Hurricane Reflections

Sandy is an enigma. Scientists, despite all their convoluted computer models and fancy equipment, have no idea what to make of her.

As Sandy bears down on DC, my most recent home, and Avon Grove, my childhood home, my thoughts are mainly on the well-being of my friends and colleagues. But I can’t help thinking back to 2005 when another storm that threw meteorologists for a loop popped up on the radar.

Her name was Katrina.

Katrina’s deadly dance with the Gulf Coast was unexpected. She wasn’t supposed to be as fierce as she was. She wasn’t supposed to be so strong.

I have family ties to New Orleans. When the storm turned toward the city, I heard through the family grapevine that my aunt and uncle were heading to Texas, and that my grandmother was being evacuated as well. But even after I learned my loved ones were safe, I kept hitting the refresh button on the CNN homepage and praying for the Big Easy.

I remember that as the storm was surging to a Category 5, my rage was surging to a Category 10.

That rage was primarily directed at the politicians, who seemed more worried about who would be blamed for mishandling the evacuation than actually helping people on the ground. I admit that there was no way anyone, from the average citizen on up to the Federal Government, could be 100% prepared for a disaster on the magnitude of Katrina. Yet I still feel that if someone with a spine had stepped up, fewer funerals would have been held in NOLA.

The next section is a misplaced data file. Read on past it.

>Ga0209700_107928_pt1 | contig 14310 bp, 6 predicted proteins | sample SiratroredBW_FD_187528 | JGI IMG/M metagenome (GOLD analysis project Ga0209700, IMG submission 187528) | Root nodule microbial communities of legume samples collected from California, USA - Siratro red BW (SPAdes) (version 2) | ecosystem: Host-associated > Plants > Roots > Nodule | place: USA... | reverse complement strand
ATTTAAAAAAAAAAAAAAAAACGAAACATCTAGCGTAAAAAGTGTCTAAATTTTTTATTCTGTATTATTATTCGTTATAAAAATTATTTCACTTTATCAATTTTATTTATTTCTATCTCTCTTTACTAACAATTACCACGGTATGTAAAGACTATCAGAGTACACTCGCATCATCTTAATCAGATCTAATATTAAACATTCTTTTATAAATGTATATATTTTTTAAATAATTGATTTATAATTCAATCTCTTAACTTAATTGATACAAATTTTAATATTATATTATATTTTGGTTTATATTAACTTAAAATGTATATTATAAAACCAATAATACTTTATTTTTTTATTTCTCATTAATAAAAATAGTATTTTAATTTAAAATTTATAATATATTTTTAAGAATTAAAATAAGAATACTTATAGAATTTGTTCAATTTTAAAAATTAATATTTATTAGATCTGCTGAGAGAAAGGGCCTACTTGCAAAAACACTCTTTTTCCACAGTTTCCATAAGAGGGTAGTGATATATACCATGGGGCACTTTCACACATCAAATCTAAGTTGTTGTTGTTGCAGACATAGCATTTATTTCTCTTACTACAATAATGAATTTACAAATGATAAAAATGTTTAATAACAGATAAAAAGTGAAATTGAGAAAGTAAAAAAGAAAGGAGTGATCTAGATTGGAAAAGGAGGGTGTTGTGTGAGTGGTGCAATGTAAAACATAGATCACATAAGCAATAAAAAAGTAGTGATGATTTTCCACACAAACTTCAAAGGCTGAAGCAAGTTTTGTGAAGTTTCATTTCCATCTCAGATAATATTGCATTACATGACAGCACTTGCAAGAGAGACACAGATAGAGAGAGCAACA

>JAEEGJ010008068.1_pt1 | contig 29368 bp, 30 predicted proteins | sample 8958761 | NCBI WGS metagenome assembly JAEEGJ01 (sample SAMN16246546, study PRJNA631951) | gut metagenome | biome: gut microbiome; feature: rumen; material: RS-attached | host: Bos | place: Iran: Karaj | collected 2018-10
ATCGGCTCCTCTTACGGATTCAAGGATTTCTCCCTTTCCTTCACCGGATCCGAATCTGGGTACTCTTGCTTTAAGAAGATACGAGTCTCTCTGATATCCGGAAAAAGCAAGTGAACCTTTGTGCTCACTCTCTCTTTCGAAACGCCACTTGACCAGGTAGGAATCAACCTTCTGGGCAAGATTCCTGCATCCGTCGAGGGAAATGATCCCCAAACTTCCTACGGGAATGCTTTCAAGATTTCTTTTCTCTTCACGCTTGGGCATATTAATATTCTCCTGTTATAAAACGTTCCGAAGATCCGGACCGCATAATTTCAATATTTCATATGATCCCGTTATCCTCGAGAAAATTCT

So far, it seems that the lessons learned from Katrina have sunk in. With Sandy on track to rip through a swath of major cities on the East Coast, elected officials aren’t taking any chances. Evacuations are being ordered. School is being canceled. Public transport is being shut down. Atlantic City has even closed their casinos for the first time in decades.

Whether these precautions are warranted, we’ll just have to see. The scientists are no doubt sitting on the edge of their seats, eager to see whether Sandy will swallow two other storm systems and turn into a Frankenstorm that will ruin Halloween for adults and kids alike.

I’m happy that our State and Federal Governments are being more proactive. I’m happy that people are being serious about this threat. And I’m even happy that scientists may get enough data to fuel meteorological publications for the next decade or so.

Still…I have to wonder…how things would have been handled if Katrina struck during an election year.

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